Recently I saw a TV commercial for a fast food restaurant advertising a brand new milkshake flavor, only available for a limited time. As a big fan of maple and bourbon, I immediately went to look up the nearest location, only to find out it was two states away. Why, I wondered, would they spend money to advertise so far from their locations? Surely, even the most dedicated milkshake enthusiast would think twice about driving three hours for a dessert fix.
However, as a media measurement professional I know there are often very real benefits to opting for national over local advertising buys for certain brands, like this fast food restaurant. On the other hand, buying locally-targeted ads may make more sense based on the business and industry landscape. Here are the key considerations for deciding to go local vs national:
National advertising for most audiences is significantly less expensive on a cost per GRP basis than local buys in terms of TV and other reach media. A recent client example for similar reach and engagement showed Los Angeles GRPs over 5x more expensive when bought locally versus national coverage. With dozens of candidates and the US heading into an election year, expect this differential to be even greater starting in the fall. [The Iowa Caucus is February 3rd, followed by New Hampshire on February 11th. Super Tuesday, involving 13 states (including Texas and California) is on March 3rd in 2020.] For brands with presence in enough local markets, purchasing nationally may be a more cost effective option.
Advertising beyond a brand’s immediate area of distribution can generate brand awareness amongst new potential customers. In the case of the fast food restaurant: 1) it may help draw in new customers who see the commercials and then travel to areas with locations and recognize the brand name, and 2) it may raise awareness among potential new franchisees. On a recent trip to Texas, for instance, I finally got that maple bourbon milkshake I had seen on TV back home.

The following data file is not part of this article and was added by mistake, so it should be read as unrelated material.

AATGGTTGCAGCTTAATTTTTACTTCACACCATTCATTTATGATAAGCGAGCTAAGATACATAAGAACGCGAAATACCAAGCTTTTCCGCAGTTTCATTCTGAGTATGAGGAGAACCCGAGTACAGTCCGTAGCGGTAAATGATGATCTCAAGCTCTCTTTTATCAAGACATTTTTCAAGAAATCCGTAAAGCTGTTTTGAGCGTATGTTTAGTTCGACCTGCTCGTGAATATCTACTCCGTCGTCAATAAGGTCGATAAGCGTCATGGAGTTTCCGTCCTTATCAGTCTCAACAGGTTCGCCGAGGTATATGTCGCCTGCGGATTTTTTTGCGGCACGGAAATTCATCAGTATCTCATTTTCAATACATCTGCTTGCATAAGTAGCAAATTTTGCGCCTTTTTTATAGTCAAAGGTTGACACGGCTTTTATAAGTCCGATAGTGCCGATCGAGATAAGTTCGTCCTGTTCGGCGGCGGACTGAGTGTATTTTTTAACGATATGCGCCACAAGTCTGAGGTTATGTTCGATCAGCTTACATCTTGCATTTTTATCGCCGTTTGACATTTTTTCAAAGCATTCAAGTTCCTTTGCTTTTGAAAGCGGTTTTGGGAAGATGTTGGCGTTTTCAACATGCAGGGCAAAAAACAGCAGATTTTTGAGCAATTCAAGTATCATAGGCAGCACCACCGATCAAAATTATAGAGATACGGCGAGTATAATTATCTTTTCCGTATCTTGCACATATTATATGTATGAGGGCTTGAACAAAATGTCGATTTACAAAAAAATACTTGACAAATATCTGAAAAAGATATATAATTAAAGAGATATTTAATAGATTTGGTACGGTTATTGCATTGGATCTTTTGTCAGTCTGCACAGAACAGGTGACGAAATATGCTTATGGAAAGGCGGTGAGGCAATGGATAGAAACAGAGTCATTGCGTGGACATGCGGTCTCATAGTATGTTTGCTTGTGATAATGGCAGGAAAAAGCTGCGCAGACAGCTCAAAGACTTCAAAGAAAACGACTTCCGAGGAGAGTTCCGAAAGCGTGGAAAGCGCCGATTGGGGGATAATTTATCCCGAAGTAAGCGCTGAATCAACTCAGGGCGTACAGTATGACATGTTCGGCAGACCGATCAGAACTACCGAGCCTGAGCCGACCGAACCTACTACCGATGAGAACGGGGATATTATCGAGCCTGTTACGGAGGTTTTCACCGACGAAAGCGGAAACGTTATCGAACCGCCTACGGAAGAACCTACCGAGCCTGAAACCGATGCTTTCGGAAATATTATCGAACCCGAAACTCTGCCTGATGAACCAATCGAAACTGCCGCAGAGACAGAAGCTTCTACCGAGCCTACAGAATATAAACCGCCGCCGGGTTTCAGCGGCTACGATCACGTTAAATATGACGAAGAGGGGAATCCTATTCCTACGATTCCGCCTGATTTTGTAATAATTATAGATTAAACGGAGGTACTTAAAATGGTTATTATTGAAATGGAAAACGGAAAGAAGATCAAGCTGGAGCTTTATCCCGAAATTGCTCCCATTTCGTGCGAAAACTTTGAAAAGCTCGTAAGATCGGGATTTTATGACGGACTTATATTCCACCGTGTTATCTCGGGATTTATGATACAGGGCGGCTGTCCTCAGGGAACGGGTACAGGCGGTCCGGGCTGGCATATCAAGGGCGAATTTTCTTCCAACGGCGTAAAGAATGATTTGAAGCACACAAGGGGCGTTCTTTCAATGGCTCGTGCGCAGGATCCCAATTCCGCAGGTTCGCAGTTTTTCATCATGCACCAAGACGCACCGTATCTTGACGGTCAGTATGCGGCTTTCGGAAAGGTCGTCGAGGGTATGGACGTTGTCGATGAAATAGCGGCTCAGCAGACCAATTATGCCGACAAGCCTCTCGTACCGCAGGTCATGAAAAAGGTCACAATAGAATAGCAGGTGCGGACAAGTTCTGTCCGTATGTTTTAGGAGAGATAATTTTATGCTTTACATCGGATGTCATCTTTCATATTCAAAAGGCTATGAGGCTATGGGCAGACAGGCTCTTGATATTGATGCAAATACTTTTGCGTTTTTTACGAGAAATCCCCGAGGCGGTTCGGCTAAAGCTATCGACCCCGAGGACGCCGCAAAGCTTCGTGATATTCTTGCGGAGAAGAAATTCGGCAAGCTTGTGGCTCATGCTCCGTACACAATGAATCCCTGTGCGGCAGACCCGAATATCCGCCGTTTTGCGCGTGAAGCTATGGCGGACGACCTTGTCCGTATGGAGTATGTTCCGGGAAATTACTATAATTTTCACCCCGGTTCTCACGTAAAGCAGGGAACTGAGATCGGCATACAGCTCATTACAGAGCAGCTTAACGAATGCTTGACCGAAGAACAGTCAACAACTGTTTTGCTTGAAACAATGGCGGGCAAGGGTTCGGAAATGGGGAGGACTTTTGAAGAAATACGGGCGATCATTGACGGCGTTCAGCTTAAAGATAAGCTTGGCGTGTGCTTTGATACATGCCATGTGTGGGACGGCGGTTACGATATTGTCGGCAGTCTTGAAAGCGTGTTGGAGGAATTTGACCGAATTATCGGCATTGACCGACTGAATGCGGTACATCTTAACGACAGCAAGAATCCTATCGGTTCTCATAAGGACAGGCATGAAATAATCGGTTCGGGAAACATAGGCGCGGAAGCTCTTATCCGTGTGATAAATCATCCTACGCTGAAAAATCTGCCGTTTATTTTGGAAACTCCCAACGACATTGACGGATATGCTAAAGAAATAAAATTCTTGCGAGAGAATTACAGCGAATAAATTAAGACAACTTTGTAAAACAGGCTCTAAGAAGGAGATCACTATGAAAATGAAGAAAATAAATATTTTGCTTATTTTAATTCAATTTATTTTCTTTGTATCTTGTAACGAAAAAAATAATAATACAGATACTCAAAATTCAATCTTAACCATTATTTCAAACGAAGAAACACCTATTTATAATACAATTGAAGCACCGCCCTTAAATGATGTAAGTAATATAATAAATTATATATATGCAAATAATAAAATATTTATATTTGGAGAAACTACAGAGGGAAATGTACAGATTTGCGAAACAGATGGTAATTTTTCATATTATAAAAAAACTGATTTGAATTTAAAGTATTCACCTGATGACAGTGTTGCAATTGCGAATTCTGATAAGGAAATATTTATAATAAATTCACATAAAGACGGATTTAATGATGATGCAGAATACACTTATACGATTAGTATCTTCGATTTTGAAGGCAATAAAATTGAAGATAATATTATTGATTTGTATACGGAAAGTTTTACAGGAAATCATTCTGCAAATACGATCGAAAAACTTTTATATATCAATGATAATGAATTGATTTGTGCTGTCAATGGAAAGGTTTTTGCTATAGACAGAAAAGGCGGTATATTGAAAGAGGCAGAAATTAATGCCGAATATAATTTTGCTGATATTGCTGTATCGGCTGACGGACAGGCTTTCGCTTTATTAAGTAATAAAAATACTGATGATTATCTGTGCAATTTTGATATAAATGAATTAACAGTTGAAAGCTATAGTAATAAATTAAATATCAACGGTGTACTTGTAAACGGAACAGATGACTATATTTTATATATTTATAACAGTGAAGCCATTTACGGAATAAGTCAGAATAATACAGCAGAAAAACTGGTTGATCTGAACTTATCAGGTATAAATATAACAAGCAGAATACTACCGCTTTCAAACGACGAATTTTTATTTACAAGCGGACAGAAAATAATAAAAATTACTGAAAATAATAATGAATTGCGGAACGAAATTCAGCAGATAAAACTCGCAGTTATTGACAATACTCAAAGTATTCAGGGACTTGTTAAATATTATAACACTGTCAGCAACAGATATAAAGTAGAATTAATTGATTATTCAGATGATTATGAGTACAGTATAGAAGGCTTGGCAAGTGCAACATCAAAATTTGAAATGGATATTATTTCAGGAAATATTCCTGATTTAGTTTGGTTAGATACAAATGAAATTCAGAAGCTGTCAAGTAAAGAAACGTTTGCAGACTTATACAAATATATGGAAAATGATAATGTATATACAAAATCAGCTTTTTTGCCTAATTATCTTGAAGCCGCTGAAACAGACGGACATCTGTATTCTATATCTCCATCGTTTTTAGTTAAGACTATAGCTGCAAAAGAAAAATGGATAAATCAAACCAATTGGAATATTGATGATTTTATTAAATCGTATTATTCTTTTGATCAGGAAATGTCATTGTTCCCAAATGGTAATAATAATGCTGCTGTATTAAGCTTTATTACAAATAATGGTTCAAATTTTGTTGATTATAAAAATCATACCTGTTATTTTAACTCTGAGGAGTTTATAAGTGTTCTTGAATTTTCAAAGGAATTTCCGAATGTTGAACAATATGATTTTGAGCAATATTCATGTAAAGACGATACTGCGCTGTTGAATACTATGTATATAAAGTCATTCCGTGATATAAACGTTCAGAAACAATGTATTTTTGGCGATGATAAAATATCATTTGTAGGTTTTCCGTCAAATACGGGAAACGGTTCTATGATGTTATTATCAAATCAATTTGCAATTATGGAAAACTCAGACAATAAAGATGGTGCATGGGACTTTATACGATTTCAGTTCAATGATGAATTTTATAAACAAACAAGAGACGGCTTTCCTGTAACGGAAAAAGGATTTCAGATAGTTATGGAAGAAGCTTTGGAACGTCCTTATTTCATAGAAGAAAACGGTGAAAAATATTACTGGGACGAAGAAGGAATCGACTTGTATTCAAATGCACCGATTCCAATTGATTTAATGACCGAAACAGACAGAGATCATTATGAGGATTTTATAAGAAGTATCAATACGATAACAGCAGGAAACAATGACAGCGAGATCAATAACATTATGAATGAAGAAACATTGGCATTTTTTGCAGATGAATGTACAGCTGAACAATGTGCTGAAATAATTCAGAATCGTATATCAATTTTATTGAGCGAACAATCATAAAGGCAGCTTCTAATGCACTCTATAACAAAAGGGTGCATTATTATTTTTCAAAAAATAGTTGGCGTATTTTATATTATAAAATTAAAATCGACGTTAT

For more unique, high-ticket purchases, customers may even consider planning a trip specifically to visit a location far from home after seeing national advertising for the product. I was recently reminded of this when seeing an ad in a hotel for dental implants – travel was certainly not cost prohibitive when looking at the alternative options for such a big expense procedure.
And for companies with an online presence in addition to a limited number of retail locations, national marketing can drive online sales amongst people who may never have otherwise known about the brand. (If only milkshakes could be bought online – sigh.)
For businesses like internet service providers, where competitive differentiation on speed and service plays a large role, local advertising often makes more sense despite its higher cost per GRP. In these cases, there is limited upside to advertising nationally, since it is difficult to source customers in markets led by competitors. In telecom, where markets may be controlled by one or two key players, messaging needs to be applicable to what products and services are specifically available.
For industries with a potential customer pool located only in specific markets, local targeting will usually be the best option. For instance, in the case of true luxury goods, it may make sense to focus investment on high net-worth markets where flagship stores are located despite the higher price tag. Similarly, for insurance vendors it is likely more cost effective to concentrate investment on the West Coast for earthquakes and other regions for floods rather than purchasing national ads.
There will undoubtedly always be cases in which local advertising is preferable to national, and vice versa, but the considerations when selecting between the two go far beyond the physical location of stores. It is important for localized businesses to consider the cost savings and brand building benefits of national advertising in deciding the best avenues for reaching consumers, while also accounting for potential customer base demographics and any industry intricacies that may make local advertising a better option. Now, about that milkshake…
- Aaron Baker, VP, Project Teams